Important Cultural PropertyWater jug with single-layered mouth, signed Shiba no Iori

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  • Shigaraki
  • 1 piece
  • H14.7 aperture D17.3 bottom D15.5
  • Azuchi-Momoyama period/16th century
  • Tokyo National Museum
  • G-5307
  • Donated by Hirota Matsushige

The first items that appeared on the center stage of tea ceremonies among Japanese ceramics were the non-glazed water jars of Shigaraki or Bizen. Non-glazed water jars in their infancy were produced not as utensils for the tea ceremony, but as containers for daily use, such as seed containers. Later they were incorporated into the tea ceremony as utensils.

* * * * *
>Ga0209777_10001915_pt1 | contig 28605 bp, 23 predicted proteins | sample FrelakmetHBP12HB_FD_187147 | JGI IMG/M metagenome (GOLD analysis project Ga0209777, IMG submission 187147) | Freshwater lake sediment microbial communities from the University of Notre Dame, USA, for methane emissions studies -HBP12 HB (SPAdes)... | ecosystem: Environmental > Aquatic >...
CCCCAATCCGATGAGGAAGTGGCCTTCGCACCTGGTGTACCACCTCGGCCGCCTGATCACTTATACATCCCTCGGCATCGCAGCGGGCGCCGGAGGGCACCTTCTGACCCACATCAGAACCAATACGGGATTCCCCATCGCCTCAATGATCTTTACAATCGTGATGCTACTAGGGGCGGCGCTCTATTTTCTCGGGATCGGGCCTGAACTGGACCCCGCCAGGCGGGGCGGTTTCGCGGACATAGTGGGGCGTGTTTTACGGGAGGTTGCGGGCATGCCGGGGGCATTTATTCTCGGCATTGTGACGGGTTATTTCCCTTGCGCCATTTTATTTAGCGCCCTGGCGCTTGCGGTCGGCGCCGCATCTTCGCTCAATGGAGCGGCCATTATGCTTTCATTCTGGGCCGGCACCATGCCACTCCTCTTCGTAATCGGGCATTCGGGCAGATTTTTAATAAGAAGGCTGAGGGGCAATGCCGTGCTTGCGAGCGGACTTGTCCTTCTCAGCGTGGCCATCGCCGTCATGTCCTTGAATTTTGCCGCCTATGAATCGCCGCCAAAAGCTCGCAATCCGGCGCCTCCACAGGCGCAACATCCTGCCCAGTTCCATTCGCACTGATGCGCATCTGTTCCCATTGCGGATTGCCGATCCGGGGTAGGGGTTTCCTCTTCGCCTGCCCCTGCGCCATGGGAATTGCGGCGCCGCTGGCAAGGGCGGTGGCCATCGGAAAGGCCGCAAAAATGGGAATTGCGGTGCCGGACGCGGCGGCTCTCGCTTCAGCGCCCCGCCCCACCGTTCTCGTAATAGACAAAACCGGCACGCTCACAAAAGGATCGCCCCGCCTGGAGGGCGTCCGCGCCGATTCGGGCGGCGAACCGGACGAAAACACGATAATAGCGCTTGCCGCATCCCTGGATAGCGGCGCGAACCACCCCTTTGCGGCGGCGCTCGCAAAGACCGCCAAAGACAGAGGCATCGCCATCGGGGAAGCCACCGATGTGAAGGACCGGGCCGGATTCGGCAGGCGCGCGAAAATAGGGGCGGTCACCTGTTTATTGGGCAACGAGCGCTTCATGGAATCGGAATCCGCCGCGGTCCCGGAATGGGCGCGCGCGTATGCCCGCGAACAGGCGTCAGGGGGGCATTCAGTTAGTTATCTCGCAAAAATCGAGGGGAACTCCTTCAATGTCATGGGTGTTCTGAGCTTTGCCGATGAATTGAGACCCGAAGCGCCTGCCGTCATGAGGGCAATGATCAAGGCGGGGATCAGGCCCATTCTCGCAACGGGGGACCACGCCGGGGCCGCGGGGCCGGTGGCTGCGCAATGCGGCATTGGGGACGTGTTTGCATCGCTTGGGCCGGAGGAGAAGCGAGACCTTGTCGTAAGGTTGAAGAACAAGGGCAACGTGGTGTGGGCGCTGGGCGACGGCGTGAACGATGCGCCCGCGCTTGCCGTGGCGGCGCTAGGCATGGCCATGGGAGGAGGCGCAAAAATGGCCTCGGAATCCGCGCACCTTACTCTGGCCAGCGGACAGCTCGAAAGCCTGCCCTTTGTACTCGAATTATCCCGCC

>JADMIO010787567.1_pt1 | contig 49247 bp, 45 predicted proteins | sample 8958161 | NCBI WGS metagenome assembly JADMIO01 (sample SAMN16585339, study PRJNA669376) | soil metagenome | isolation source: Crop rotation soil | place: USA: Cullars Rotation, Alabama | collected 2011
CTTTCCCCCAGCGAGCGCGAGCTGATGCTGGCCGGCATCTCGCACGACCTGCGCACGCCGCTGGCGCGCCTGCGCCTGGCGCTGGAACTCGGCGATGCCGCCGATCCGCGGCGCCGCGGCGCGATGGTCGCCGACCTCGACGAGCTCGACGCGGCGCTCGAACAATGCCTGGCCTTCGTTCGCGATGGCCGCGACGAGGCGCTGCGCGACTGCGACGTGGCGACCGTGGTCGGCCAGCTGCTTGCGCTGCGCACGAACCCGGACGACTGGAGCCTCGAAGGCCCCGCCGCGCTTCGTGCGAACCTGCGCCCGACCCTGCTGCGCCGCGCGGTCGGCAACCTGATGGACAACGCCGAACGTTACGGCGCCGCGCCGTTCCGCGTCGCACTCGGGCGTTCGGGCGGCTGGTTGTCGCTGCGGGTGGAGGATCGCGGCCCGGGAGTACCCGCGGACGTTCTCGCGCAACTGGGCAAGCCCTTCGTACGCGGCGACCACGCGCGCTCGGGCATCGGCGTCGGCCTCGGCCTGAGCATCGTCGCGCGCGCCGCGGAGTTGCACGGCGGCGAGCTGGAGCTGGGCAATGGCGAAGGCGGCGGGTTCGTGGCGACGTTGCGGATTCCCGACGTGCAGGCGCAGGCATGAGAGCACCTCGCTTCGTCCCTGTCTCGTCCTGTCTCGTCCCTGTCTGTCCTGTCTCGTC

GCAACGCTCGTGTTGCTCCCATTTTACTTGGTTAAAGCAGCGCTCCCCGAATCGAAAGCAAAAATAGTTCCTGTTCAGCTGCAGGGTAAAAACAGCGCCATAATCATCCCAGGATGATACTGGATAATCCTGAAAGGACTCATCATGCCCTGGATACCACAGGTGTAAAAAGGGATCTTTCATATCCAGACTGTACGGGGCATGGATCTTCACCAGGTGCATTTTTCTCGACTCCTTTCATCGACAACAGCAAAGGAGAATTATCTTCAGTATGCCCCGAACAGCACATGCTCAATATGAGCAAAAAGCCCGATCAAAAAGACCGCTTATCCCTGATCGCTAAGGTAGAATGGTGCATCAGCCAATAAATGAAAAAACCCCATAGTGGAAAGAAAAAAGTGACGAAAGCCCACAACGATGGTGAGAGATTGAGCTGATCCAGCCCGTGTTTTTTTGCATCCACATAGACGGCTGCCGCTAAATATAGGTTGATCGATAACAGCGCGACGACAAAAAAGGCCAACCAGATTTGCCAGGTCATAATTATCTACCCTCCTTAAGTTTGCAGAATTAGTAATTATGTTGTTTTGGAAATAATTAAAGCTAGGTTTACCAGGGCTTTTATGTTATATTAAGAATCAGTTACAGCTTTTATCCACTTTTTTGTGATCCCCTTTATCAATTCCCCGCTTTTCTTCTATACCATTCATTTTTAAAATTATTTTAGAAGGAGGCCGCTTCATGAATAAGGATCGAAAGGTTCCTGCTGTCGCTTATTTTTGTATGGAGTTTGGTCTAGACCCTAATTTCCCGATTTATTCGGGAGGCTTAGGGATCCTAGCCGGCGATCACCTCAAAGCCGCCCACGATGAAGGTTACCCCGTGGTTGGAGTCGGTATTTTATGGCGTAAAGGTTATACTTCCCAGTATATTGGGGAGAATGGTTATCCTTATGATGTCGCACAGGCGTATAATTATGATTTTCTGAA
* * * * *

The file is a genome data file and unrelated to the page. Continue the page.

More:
It is said that this water jar was possessed by Sen Rikyu. In the bottom center, Konshin Sosa (1619-1972), the fourth master of Omotesenke, wrote "Shian (kao: designed character representing the signature)" in red lacquer, while on the back of the lid of a box for the jar, Joshinsai Sosa (1706-1751), the seventh master of Omote Senke, wrote "Shikaraki Water Jar written by Kososa/Shian Left (志からき水指 古宗左書付/柴庵 左) (kao)."
It is made of Shigaraki clay, which is rich in feldspar grains and there is a large vertical crack on the body, over which natural glaze is applied abundantly, creating a view in sharp contrast to the red, burnt inside surface. The slightly tight mouth suggests that this water jar has been created not for daily use, but specifically for the tea ceremony and that it was created during a transitional period from the Muromachi to Momoyama periods when molding was about to change drastically.

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